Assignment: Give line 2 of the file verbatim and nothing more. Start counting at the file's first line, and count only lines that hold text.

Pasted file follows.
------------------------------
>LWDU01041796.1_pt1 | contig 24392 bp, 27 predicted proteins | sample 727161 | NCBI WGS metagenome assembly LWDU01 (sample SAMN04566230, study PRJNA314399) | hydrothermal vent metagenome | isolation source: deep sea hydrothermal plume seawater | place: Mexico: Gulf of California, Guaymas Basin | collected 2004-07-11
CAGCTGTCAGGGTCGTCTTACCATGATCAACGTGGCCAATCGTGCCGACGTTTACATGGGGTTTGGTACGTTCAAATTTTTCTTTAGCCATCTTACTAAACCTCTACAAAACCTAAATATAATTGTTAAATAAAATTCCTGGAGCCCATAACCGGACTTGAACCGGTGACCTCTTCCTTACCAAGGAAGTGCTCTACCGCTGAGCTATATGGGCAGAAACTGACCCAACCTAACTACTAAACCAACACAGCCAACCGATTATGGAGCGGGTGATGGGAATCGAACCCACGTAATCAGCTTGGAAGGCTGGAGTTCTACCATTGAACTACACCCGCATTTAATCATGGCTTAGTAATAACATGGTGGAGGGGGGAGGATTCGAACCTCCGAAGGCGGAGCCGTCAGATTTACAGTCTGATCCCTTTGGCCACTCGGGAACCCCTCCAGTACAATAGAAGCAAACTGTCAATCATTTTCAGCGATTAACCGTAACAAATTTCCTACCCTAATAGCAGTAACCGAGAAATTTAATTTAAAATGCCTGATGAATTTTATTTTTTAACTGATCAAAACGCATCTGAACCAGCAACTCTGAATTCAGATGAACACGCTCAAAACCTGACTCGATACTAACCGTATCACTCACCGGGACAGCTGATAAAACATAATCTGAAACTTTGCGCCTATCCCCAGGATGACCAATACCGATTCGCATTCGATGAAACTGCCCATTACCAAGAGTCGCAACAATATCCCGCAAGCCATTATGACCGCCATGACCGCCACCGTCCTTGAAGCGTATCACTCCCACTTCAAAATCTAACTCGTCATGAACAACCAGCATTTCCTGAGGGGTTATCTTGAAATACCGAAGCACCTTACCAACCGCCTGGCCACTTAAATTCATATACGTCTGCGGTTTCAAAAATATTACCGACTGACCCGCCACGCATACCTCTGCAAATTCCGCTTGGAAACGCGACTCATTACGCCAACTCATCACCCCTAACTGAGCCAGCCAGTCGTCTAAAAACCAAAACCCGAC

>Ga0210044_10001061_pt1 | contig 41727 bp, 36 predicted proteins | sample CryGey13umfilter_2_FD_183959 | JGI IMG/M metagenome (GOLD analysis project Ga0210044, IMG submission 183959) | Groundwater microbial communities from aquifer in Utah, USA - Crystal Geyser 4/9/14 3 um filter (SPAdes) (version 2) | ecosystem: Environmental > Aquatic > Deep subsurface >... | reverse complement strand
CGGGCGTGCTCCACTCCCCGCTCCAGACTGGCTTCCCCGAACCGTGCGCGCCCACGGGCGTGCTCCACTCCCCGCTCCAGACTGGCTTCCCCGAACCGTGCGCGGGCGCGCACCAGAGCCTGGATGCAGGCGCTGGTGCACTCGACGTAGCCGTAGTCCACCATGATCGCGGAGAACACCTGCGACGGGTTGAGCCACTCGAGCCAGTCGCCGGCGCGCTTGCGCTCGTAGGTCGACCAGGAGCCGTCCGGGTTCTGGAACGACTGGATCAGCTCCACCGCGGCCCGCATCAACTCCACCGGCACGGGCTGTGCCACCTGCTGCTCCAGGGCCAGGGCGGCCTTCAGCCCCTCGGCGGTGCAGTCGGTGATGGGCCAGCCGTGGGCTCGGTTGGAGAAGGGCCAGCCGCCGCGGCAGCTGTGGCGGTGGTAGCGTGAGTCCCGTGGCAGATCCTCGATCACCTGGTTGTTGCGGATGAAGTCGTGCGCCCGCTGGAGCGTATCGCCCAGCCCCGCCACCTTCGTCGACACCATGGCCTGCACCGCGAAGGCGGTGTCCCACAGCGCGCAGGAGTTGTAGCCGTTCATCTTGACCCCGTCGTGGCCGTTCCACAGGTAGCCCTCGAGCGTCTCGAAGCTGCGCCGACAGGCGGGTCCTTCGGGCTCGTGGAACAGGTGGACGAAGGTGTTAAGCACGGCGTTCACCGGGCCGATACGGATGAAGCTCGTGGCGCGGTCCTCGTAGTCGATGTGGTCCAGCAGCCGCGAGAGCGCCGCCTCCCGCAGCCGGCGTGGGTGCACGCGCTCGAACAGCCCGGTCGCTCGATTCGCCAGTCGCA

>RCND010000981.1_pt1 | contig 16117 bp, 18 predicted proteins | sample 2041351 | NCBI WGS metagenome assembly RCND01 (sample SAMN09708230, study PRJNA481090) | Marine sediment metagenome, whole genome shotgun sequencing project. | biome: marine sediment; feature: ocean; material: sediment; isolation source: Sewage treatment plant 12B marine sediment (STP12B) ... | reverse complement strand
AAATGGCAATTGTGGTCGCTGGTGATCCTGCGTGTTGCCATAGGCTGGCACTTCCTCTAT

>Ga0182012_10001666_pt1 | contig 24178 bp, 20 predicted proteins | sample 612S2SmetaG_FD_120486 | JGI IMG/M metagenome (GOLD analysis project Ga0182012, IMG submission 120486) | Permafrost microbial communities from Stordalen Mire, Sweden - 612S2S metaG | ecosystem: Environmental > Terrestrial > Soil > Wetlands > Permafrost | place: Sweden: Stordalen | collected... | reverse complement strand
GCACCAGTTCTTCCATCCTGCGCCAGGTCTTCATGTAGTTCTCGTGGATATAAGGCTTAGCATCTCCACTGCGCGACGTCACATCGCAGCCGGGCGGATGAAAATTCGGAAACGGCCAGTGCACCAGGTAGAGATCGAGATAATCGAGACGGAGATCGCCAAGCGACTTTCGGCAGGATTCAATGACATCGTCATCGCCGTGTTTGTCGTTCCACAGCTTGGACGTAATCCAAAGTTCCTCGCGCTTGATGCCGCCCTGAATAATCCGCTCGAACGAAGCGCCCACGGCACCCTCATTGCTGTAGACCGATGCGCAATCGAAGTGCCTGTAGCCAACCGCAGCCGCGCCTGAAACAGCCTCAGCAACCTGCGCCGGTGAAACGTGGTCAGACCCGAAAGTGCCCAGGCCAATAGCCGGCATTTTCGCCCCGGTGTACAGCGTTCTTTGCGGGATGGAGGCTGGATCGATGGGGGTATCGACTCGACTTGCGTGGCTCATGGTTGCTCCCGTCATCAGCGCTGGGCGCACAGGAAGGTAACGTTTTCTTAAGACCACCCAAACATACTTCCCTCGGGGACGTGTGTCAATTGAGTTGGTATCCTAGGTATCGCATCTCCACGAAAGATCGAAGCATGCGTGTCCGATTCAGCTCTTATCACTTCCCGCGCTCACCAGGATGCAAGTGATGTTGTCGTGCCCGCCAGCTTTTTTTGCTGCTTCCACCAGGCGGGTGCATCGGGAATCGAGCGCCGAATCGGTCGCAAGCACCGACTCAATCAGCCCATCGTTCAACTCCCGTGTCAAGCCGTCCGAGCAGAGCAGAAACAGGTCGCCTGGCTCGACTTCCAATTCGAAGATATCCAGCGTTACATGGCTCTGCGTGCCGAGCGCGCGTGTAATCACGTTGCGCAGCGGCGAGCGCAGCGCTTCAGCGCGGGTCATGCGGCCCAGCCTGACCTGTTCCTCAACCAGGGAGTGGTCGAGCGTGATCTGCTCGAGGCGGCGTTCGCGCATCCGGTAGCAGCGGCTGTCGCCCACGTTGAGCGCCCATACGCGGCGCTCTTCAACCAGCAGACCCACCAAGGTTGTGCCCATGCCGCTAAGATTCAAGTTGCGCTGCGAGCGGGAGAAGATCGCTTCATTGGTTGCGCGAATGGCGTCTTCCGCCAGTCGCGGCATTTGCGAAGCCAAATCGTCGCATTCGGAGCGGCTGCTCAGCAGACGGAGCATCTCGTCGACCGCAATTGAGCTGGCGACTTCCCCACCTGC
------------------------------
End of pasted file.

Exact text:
CAGCTGTCAGGGTCGTCTTACCATGATCAACGTGGCCAATCGTGCCGACGTTTACATGGGGTTTGGTACGTTCAAATTTTTCTTTAGCCATCTTACTAAACCTCTACAAAACCTAAATATAATTGTTAAATAAAATTCCTGGAGCCCATAACCGGACTTGAACCGGTGACCTCTTCCTTACCAAGGAAGTGCTCTACCGCTGAGCTATATGGGCAGAAACTGACCCAACCTAACTACTAAACCAACACAGCCAACCGATTATGGAGCGGGTGATGGGAATCGAACCCACGTAATCAGCTTGGAAGGCTGGAGTTCTACCATTGAACTACACCCGCATTTAATCATGGCTTAGTAATAACATGGTGGAGGGGGGAGGATTCGAACCTCCGAAGGCGGAGCCGTCAGATTTACAGTCTGATCCCTTTGGCCACTCGGGAACCCCTCCAGTACAATAGAAGCAAACTGTCAATCATTTTCAGCGATTAACCGTAACAAATTTCCTACCCTAATAGCAGTAACCGAGAAATTTAATTTAAAATGCCTGATGAATTTTATTTTTTAACTGATCAAAACGCATCTGAACCAGCAACTCTGAATTCAGATGAACACGCTCAAAACCTGACTCGATACTAACCGTATCACTCACCGGGACAGCTGATAAAACATAATCTGAAACTTTGCGCCTATCCCCAGGATGACCAATACCGATTCGCATTCGATGAAACTGCCCATTACCAAGAGTCGCAACAATATCCCGCAAGCCATTATGACCGCCATGACCGCCACCGTCCTTGAAGCGTATCACTCCCACTTCAAAATCTAACTCGTCATGAACAACCAGCATTTCCTGAGGGGTTATCTTGAAATACCGAAGCACCTTACCAACCGCCTGGCCACTTAAATTCATATACGTCTGCGGTTTCAAAAATATTACCGACTGACCCGCCACGCATACCTCTGCAAATTCCGCTTGGAAACGCGACTCATTACGCCAACTCATCACCCCTAACTGAGCCAGCCAGTCGTCTAAAAACCAAAACCCGAC